Posted on 23 CommentsPosted in patterns

on this very last day of 2010, i have one final holiday pattern to ring out the old year while swinging in the new. and a mighty fancy one it is—sure to be on many a dance card as we knitters prepare for spring celebrations, such as weddings and proms.

what girl could resist such a tempting confection as this pair of lacy lovelies, with their millionaire’s mile of lavishly twining lace leaves?

you need just to pull them on to feel elegantly made up and that’s a whole lotta bang for the knitting buck, if you ask me.

they’re fun to knit too—they go surprisingly fast, with the anticipation of seeing yet another leaf repeat glide off the needles. it’s a project that will have you earning your own admiration—the results are so much more than the sum of their parts.

shown here, size large in dirty water dyeworks lucia, a merino/nylon sock blend, in colorway fairy dust.

simply irresistible.

to purchase pattern or view complete pattern information, please click here to visit the product page in the knitspot pattern shop.

congratulations to stephanie, owner of dirty water dyeworks (formerly with dye dreams), for bringing her wonderful dye work back to the market through her new company. thank you stephanie for your enthusiastic support of my work; here’s to a happy, healthy, and prosperous new start.

many thanks and much love to my good friend helena for once again gracing this page and my design with her charm and beauty—she is a natural. and so much fun to work with, too; her smile gets me every time.

isn’t she cute??

loose ends

Posted on 17 CommentsPosted in book reviews/events, designing, projects

i love this week after christmas—the rush is over and it’s quiet for a few days; time to find places for all the christmas gifts, spend time visiting with friends, and get reacquainted to the various knitting projects i set aside in favor of gift knitting (which i enjoy, but not as an endurance sport).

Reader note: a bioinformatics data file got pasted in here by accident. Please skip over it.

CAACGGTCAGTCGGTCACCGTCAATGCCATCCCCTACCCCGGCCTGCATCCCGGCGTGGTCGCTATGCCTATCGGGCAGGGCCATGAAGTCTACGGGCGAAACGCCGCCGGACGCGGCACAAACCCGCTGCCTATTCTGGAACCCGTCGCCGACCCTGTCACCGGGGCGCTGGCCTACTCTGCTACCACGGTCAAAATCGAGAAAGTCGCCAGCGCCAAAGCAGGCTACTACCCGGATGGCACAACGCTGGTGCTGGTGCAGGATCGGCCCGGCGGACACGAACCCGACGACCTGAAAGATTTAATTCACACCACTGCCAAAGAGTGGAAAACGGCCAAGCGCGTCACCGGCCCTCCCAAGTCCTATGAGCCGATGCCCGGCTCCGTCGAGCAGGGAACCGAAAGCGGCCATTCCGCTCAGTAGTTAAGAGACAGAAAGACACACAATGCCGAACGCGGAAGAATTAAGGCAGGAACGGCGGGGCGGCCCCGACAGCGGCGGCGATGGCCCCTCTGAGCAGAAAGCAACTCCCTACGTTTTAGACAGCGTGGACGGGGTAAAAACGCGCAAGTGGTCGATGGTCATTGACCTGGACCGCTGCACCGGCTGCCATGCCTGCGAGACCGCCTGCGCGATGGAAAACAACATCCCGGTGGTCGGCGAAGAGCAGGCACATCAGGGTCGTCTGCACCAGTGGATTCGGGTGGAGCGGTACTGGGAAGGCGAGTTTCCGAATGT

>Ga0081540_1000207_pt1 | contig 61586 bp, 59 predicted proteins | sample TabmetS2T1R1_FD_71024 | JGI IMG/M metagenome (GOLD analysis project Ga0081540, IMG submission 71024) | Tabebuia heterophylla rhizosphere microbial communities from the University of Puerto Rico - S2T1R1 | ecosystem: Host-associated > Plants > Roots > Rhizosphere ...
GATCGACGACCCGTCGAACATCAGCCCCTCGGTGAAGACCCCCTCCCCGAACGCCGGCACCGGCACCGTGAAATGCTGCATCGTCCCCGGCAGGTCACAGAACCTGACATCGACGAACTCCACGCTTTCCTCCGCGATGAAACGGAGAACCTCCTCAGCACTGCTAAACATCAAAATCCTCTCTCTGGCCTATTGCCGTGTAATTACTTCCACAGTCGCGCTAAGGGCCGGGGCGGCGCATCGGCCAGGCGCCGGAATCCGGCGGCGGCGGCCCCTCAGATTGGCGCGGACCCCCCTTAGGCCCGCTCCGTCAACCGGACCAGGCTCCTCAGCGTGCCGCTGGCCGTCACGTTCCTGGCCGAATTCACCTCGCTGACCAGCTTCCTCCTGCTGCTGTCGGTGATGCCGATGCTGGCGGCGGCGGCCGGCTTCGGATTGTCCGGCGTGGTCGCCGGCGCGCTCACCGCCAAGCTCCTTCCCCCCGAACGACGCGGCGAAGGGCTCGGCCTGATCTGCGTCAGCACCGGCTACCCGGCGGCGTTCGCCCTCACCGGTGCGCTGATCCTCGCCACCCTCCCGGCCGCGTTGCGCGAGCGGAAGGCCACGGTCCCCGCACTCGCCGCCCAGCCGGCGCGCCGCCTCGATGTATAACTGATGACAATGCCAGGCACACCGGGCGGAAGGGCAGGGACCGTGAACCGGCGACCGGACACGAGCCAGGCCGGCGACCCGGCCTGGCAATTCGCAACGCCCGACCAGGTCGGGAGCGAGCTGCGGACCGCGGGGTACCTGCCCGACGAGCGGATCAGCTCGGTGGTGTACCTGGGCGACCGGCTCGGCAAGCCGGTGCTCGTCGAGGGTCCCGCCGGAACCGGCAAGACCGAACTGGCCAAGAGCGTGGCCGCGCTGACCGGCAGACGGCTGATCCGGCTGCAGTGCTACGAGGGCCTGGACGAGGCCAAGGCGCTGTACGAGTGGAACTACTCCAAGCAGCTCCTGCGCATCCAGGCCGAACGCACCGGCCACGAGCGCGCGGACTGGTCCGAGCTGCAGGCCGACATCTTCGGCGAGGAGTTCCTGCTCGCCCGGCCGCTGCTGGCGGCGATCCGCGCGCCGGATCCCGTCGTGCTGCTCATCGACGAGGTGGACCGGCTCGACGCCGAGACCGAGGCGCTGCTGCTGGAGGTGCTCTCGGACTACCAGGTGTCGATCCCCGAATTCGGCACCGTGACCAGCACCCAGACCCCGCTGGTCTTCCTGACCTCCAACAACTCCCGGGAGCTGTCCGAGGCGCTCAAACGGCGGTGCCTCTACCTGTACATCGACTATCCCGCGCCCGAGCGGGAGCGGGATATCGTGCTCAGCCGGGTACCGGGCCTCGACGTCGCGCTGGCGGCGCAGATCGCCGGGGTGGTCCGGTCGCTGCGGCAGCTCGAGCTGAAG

monday evening was the night of our spinning class holiday party—we pushed it off to this week so that a special guest could join us

our good friend anne marie was in town and spent the evening with us!
we were SO happy to see her; spinning class just hasn’t been the same since she moved away—none if us can quite fill her shoes; we’ve missed her. beckie popped in to party with us, too—how lucky can we get?

she brought along those waffle mitts she started on christmas eve in briar rose grandma’s blessing. to compensate for the thinner yarn, she went down one needle size (to a 3.5mm) and is knitting the instructions for the next larger mitt. we love them!
(and look kim, beckie is wearing your christmas gift—sooo pretty)

even susan was back—she has to sit out december classes because she works at macy’s and has an insane holiday schedule. it was a hilarious reunion—we know how to have fun. linda passed out holiday crackers, so we each had a paper crown to wear. everyone brought a dish and we had a terrific supper of soup, bread, salad, cheese, and christmas cookies.

one of these days, we’ll even do some spinning, haha.

i’ve been trying to get my knitting reorganized so i can move on from where i left off before the holidays. i’ve done well with getting small projects off the needles

like this cabled keyhole scarf in green blackstone tweed. this one is for me—i’m trying to decide if i should get more yarn to make a matching hat and/or mitts. i’m going to need warm accessories for my trips in january and february and they’d be quick enough to knit up. hmmm . . .

i also finished up the keyhole scarf i was knitting in spirit trail birte DK, but i gave it away without a thought before taking pictures—DUH. all i have is this photo from a few weeks back. however, i do have enough yarn left to make another

AND barb had enough sunna fingering in the same color (rosewood) to give me for a matching pair of fine cabled mitts. no worries, i’m not depriving her—she knit a bel air sweater and matching hayrick socks with it before i wrestled begged the leftovers from her, haha—and matching mitts would just push that look over the line, don’t you think?

i bundled it all up this very morning into my new tall mia bag from michele’s etsy shop in readiness for my first trip of 2011—these will be the perfect travel knitting (and even better if i can manage to get those first rows of each piece on the needles before we leave—then they will truly be grab and go knititng).

i’ve got several one-off handsies hanging around that need mates. i had hoped to get these done before christmas to send to the texas gang of hansons, but failed—i know they’d be equally welcome as a new year’s gift, though. and quick enough to complete while watching late-night TV (we’re on a movie jag this week. also catching up on season 1 of rubicon).

and then there’s david’s rustic cabled toque, which so many of you commented on favorably after it was featured throughout our montreal adventure.

i love this hat too, and always intended to write up the pattern, but it slipped away form me last year. so i sat down to put it to paper this week—i’ll probably make one of these for myself, as well.